Why Did China Kill 'Avatar'?

Google isn't the only American commodity being driven out of China. Avatar, James Cameron's highly successful and critically acclaimed sci-fi epic, will be pulled from all 2-D screens in China by this weekend, according to Chinese media outlets.

Although 3-D and IMAX versions of the film will continue, the majority of Chinese movie theaters are not equipped with 3-D technology. As a result, the movie will be pulled from 1,628 movie screens across the country (compared to only 800 3-D and IMAX cinemas). Avatar will be replaced with Confucius, a domestically produced biopic about the renowned Chinese philosopher. Why?

Avatar generated record-breaking profits in China, earning $76 million in Chinese ticket sales so far. The film's financial success, however, may have led to its demise. Several reports from both the mainland and U.S. indicate that the government wants to promote and protect the domestic film industry. Currently, only 20 films can be imported per year, in order to reduce foreign competition. These films can only run for 10 days and are often curtailed during a major holiday, giving domestic films a significant market advantage.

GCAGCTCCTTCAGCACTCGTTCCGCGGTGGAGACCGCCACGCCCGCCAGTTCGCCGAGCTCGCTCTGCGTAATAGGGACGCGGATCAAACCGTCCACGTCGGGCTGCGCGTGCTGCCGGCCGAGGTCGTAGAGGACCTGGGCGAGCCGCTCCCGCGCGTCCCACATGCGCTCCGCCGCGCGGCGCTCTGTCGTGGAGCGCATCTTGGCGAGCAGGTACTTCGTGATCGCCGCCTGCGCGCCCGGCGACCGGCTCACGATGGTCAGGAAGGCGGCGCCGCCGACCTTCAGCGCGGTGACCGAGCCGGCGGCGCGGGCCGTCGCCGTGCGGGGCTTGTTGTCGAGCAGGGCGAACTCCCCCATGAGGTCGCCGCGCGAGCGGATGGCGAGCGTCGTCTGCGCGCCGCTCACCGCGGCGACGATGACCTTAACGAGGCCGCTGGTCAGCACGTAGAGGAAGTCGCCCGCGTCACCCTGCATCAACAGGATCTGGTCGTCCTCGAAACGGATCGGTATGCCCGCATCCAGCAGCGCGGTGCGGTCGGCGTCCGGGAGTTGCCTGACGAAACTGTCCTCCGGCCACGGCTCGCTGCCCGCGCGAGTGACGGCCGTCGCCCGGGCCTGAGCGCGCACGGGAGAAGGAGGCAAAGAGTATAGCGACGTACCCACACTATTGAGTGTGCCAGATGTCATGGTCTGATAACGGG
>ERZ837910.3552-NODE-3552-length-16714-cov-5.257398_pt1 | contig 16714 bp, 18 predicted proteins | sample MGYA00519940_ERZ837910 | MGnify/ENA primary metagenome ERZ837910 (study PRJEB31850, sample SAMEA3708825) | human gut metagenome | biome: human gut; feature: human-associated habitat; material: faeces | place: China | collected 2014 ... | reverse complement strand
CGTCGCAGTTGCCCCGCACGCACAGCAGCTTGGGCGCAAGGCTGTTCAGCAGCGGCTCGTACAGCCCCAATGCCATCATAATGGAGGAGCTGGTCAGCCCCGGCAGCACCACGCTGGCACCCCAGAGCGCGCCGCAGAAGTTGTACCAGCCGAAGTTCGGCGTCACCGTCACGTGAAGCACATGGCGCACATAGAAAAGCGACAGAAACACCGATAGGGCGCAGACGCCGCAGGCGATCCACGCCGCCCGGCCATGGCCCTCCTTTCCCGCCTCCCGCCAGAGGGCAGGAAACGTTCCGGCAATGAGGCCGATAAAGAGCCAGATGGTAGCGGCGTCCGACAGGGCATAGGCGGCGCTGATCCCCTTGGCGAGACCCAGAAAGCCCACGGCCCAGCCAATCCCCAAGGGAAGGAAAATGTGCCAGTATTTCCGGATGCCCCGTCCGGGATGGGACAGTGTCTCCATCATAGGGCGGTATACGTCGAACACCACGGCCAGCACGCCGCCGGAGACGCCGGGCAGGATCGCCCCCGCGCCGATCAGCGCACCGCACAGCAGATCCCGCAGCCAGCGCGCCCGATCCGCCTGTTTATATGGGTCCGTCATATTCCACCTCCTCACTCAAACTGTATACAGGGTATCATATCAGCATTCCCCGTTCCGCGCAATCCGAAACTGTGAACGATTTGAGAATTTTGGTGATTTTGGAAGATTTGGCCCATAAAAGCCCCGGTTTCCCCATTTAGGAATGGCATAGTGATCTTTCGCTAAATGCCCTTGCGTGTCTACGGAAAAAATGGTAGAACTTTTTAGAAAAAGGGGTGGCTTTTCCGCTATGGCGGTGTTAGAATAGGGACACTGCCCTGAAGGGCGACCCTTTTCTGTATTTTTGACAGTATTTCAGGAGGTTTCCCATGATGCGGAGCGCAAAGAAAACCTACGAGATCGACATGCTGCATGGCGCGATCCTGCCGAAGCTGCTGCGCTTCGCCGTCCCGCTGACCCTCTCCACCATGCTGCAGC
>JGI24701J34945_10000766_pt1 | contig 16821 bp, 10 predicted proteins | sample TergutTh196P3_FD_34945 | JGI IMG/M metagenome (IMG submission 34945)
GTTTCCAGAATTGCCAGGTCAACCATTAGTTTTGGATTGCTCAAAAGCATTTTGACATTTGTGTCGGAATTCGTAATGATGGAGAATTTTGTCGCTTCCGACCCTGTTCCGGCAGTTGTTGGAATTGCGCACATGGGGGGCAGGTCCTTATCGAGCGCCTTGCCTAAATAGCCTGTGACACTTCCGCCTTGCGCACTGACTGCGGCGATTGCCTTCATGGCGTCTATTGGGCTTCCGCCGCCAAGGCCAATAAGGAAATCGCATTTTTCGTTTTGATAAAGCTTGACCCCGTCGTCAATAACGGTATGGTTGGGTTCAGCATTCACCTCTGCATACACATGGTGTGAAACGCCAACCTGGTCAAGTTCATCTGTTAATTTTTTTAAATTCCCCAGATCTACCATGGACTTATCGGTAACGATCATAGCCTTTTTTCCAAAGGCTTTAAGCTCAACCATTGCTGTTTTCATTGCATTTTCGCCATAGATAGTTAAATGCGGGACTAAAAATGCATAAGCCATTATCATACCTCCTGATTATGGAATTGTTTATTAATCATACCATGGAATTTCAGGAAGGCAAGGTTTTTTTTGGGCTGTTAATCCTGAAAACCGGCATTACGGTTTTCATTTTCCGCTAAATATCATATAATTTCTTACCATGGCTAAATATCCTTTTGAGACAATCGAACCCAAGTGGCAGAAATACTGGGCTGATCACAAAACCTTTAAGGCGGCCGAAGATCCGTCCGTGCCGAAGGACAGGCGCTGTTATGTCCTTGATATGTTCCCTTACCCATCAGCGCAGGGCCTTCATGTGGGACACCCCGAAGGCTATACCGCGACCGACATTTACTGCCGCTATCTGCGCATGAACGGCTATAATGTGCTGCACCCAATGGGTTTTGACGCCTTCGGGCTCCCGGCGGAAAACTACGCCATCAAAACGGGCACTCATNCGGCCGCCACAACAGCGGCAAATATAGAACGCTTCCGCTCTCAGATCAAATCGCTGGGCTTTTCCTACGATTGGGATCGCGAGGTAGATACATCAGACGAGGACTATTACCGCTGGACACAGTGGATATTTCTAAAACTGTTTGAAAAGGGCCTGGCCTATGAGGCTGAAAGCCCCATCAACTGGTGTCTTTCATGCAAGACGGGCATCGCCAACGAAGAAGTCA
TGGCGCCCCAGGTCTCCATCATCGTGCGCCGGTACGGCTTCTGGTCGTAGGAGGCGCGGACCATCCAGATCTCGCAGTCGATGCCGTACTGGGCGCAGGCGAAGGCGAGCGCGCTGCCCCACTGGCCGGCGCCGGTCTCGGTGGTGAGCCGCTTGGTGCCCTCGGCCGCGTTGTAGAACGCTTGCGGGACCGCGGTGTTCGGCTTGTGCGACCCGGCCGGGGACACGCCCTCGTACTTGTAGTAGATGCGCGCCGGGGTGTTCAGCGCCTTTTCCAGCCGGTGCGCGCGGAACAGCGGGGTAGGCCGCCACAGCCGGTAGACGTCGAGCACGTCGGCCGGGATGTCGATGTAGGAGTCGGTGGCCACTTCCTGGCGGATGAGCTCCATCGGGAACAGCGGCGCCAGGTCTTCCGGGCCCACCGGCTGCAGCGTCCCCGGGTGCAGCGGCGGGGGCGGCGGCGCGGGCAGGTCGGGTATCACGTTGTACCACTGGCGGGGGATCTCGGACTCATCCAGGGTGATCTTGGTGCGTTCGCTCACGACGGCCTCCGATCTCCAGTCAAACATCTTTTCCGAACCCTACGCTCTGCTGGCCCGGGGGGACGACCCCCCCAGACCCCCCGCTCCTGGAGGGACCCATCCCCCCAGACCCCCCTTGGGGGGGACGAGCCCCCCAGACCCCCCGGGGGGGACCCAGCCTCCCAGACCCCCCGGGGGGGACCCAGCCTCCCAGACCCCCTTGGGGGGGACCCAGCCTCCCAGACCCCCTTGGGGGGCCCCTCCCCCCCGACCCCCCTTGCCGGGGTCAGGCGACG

Avatar's resonance with Chinese audiences also may have prompted government intervention. In the film, humans attempt to conquer the alien-inhabited world of Pandora, which contains a mineral that the Earth desperately needs. Many Chinese citizens see a close parallel to their own lives, as urban developments and projects such as the Three Gorges Dam force them off their land. Perhaps the government is worried that the ensuing violence on-screen may incite violence off-screen as well.

At first glance, the decision to pull Avatar is not exceptional. The film has indeed lapsed its 10-day run and a holiday -- the Lunar New Year -- is approaching. In addition, foreign films often contain themes that the government is not fond of. What is exceptional is the timing. A week after Google threatened to leave China, the Chinese government shows no signs of changing its restrictive censorship policies. I don't think it is mere coincidence that Confucius -- a state-sanctioned, state-produced movie about one of China's most beloved and patriotic figures -- will replace the controversial Avatar. By canning the most successful movie of all time in China, the government shows little concern for free markets or its consumers. Ignoring Chinese consumer demand for Avatar and bait-and-switching it with state propaganda may incite the very criticism that the government seeks to avoid.  

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Mackie Jimbo is an editorial intern at The Atlantic and author of the blog The Unpaid Gourmet.

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